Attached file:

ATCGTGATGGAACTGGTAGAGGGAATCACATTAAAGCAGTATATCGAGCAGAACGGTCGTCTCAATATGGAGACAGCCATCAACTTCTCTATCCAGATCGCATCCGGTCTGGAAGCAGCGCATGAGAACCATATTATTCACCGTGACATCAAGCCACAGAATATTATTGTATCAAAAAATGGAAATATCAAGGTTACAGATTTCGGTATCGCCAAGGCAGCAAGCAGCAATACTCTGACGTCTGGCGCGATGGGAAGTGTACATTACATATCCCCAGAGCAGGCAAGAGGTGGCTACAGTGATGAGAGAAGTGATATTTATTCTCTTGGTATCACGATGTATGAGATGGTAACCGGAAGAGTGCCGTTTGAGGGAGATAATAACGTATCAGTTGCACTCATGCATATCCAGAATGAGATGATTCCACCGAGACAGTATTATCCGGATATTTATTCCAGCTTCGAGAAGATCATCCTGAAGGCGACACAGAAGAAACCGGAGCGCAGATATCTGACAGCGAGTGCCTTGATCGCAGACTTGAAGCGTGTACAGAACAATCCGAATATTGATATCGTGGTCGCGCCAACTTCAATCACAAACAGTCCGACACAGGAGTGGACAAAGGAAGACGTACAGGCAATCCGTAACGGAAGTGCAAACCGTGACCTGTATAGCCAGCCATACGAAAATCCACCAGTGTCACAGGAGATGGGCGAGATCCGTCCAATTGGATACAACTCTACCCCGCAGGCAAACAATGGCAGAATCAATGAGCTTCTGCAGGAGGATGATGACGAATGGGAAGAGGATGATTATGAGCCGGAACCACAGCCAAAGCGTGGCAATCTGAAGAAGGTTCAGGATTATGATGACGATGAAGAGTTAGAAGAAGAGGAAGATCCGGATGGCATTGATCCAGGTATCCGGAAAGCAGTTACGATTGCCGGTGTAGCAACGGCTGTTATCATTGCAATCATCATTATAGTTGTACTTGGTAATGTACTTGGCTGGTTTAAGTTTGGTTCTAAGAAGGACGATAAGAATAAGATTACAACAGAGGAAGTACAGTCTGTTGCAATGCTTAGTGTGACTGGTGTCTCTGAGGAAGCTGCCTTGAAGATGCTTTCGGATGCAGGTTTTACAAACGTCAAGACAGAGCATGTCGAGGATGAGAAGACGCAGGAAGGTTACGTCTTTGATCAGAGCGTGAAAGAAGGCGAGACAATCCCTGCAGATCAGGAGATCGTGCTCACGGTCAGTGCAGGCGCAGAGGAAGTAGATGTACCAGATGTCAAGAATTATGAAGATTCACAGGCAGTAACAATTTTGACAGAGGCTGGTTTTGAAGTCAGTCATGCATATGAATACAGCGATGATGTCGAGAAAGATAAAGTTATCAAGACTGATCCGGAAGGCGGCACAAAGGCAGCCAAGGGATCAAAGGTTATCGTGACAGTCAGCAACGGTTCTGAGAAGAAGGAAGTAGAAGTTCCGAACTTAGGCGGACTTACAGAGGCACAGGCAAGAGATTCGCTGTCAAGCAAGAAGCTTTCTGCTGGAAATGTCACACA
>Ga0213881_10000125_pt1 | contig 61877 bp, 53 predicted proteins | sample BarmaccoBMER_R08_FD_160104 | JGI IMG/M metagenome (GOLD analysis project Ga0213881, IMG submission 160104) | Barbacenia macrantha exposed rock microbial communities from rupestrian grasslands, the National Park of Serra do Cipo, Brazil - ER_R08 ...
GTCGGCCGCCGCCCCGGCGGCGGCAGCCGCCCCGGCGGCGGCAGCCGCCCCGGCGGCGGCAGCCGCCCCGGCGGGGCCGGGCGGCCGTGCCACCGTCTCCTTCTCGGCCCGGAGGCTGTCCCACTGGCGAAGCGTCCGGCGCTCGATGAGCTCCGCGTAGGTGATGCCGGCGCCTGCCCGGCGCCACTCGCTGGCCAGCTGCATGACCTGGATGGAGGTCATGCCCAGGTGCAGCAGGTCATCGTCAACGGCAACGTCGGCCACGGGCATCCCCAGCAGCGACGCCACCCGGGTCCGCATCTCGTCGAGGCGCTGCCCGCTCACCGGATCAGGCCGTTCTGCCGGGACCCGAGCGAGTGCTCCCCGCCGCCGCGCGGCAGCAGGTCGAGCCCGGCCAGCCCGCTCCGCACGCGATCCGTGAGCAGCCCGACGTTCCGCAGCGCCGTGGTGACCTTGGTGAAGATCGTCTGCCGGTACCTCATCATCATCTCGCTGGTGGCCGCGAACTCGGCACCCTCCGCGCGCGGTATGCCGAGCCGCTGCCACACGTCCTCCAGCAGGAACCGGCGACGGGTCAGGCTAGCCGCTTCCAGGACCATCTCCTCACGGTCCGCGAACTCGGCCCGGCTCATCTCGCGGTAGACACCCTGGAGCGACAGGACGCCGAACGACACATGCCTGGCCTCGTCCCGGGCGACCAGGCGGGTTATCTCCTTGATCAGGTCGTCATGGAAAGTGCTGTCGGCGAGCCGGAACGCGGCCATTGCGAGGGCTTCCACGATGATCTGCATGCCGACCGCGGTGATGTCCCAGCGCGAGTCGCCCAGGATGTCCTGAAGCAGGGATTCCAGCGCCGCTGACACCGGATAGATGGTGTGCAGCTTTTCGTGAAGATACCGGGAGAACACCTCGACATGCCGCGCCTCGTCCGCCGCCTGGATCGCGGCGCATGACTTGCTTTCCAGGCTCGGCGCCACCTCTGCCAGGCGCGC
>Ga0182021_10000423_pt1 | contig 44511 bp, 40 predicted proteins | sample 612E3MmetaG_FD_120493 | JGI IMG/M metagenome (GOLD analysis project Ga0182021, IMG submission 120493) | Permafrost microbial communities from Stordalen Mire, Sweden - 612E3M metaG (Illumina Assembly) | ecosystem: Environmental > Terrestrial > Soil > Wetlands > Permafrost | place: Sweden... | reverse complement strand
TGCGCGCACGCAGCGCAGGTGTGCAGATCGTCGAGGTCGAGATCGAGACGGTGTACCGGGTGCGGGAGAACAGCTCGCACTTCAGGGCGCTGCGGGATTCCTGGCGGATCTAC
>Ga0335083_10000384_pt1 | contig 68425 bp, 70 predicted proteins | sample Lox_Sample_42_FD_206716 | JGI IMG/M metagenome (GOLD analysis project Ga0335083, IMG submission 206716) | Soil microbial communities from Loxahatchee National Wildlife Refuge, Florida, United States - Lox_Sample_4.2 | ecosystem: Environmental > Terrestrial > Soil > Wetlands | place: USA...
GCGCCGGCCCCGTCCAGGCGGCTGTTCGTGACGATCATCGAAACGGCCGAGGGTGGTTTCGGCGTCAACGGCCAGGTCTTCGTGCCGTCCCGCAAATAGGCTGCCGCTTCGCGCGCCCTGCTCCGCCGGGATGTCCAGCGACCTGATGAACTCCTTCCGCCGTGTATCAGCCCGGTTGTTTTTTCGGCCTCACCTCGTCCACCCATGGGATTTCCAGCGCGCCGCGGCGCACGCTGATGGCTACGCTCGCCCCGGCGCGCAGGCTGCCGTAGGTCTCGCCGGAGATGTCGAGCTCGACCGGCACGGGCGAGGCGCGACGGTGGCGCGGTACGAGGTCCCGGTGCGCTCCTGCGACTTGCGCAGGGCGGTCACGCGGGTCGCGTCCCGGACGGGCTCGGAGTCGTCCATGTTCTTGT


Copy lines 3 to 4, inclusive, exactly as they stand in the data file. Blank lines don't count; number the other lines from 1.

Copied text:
GTCGGCCGCCGCCCCGGCGGCGGCAGCCGCCCCGGCGGCGGCAGCCGCCCCGGCGGCGGCAGCCGCCCCGGCGGGGCCGGGCGGCCGTGCCACCGTCTCCTTCTCGGCCCGGAGGCTGTCCCACTGGCGAAGCGTCCGGCGCTCGATGAGCTCCGCGTAGGTGATGCCGGCGCCTGCCCGGCGCCACTCGCTGGCCAGCTGCATGACCTGGATGGAGGTCATGCCCAGGTGCAGCAGGTCATCGTCAACGGCAACGTCGGCCACGGGCATCCCCAGCAGCGACGCCACCCGGGTCCGCATCTCGTCGAGGCGCTGCCCGCTCACCGGATCAGGCCGTTCTGCCGGGACCCGAGCGAGTGCTCCCCGCCGCCGCGCGGCAGCAGGTCGAGCCCGGCCAGCCCGCTCCGCACGCGATCCGTGAGCAGCCCGACGTTCCGCAGCGCCGTGGTGACCTTGGTGAAGATCGTCTGCCGGTACCTCATCATCATCTCGCTGGTGGCCGCGAACTCGGCACCCTCCGCGCGCGGTATGCCGAGCCGCTGCCACACGTCCTCCAGCAGGAACCGGCGACGGGTCAGGCTAGCCGCTTCCAGGACCATCTCCTCACGGTCCGCGAACTCGGCCCGGCTCATCTCGCGGTAGACACCCTGGAGCGACAGGACGCCGAACGACACATGCCTGGCCTCGTCCCGGGCGACCAGGCGGGTTATCTCCTTGATCAGGTCGTCATGGAAAGTGCTGTCGGCGAGCCGGAACGCGGCCATTGCGAGGGCTTCCACGATGATCTGCATGCCGACCGCGGTGATGTCCCAGCGCGAGTCGCCCAGGATGTCCTGAAGCAGGGATTCCAGCGCCGCTGACACCGGATAGATGGTGTGCAGCTTTTCGTGAAGATACCGGGAGAACACCTCGACATGCCGCGCCTCGTCCGCCGCCTGGATCGCGGCGCATGACTTGCTTTCCAGGCTCGGCGCCACCTCTGCCAGGCGCGC
>Ga0182021_10000423_pt1 | contig 44511 bp, 40 predicted proteins | sample 612E3MmetaG_FD_120493 | JGI IMG/M metagenome (GOLD analysis project Ga0182021, IMG submission 120493) | Permafrost microbial communities from Stordalen Mire, Sweden - 612E3M metaG (Illumina Assembly) | ecosystem: Environmental > Terrestrial > Soil > Wetlands > Permafrost | place: Sweden... | reverse complement strand